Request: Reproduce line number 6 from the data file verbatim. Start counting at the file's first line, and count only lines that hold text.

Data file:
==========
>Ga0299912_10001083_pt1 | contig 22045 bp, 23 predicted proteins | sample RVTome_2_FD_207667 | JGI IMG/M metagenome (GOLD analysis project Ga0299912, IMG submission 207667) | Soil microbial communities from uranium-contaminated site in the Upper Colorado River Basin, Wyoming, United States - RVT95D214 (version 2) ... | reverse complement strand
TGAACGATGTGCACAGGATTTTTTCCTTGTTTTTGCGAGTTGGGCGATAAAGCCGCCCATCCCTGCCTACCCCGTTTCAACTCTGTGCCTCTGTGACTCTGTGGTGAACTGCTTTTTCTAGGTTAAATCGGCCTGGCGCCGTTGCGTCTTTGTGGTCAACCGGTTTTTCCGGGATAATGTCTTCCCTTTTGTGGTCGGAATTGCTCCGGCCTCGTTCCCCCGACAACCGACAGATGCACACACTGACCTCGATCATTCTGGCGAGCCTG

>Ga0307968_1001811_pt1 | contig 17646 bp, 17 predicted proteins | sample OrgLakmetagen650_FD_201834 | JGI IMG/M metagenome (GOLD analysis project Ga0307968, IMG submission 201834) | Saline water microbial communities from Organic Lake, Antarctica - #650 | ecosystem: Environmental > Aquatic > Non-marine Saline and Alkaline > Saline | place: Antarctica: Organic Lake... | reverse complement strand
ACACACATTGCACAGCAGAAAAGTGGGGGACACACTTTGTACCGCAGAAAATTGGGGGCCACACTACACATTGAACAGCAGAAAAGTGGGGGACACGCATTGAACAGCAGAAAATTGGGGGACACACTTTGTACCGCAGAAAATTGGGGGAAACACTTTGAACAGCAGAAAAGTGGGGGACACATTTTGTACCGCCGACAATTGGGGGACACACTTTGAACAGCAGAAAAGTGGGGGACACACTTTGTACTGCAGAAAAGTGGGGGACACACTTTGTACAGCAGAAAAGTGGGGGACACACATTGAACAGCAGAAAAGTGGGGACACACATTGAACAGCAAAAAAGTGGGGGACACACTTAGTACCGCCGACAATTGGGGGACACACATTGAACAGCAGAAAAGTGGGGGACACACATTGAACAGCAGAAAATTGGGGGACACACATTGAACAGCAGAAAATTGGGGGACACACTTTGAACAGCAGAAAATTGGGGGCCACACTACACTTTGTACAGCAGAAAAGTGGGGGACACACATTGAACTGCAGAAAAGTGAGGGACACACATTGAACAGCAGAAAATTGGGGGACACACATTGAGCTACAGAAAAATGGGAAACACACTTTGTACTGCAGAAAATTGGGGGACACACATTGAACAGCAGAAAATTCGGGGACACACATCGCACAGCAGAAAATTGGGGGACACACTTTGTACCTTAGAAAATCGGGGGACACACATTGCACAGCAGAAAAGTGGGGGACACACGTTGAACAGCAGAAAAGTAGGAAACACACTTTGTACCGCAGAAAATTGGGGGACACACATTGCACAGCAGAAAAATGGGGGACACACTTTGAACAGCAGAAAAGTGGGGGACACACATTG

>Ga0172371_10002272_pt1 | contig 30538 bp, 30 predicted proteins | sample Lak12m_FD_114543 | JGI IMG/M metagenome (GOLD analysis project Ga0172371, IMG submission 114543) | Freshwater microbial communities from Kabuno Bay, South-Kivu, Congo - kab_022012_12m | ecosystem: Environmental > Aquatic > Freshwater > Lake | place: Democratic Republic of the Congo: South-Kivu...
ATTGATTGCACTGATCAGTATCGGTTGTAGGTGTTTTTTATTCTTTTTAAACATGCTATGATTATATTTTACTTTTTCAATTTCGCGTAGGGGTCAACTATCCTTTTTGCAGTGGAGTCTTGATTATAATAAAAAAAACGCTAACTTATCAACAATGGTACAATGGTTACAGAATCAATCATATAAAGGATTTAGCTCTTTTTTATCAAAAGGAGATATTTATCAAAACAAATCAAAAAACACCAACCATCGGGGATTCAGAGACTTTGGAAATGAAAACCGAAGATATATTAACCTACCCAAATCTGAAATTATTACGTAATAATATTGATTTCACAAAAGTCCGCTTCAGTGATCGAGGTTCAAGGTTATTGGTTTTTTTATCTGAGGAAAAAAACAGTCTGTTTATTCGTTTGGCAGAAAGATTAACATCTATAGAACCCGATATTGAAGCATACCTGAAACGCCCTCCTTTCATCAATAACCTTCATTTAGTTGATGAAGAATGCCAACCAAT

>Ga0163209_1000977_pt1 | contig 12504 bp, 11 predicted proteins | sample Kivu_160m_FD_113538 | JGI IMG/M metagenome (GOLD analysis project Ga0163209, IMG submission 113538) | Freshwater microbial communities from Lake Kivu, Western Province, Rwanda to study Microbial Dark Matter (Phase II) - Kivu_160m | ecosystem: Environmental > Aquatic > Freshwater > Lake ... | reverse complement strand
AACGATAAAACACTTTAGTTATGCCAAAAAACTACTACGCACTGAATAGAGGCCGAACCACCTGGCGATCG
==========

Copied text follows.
ATTGATTGCACTGATCAGTATCGGTTGTAGGTGTTTTTTATTCTTTTTAAACATGCTATGATTATATTTTACTTTTTCAATTTCGCGTAGGGGTCAACTATCCTTTTTGCAGTGGAGTCTTGATTATAATAAAAAAAACGCTAACTTATCAACAATGGTACAATGGTTACAGAATCAATCATATAAAGGATTTAGCTCTTTTTTATCAAAAGGAGATATTTATCAAAACAAATCAAAAAACACCAACCATCGGGGATTCAGAGACTTTGGAAATGAAAACCGAAGATATATTAACCTACCCAAATCTGAAATTATTACGTAATAATATTGATTTCACAAAAGTCCGCTTCAGTGATCGAGGTTCAAGGTTATTGGTTTTTTTATCTGAGGAAAAAAACAGTCTGTTTATTCGTTTGGCAGAAAGATTAACATCTATAGAACCCGATATTGAAGCATACCTGAAACGCCCTCCTTTCATCAATAACCTTCATTTAGTTGATGAAGAATGCCAACCAAT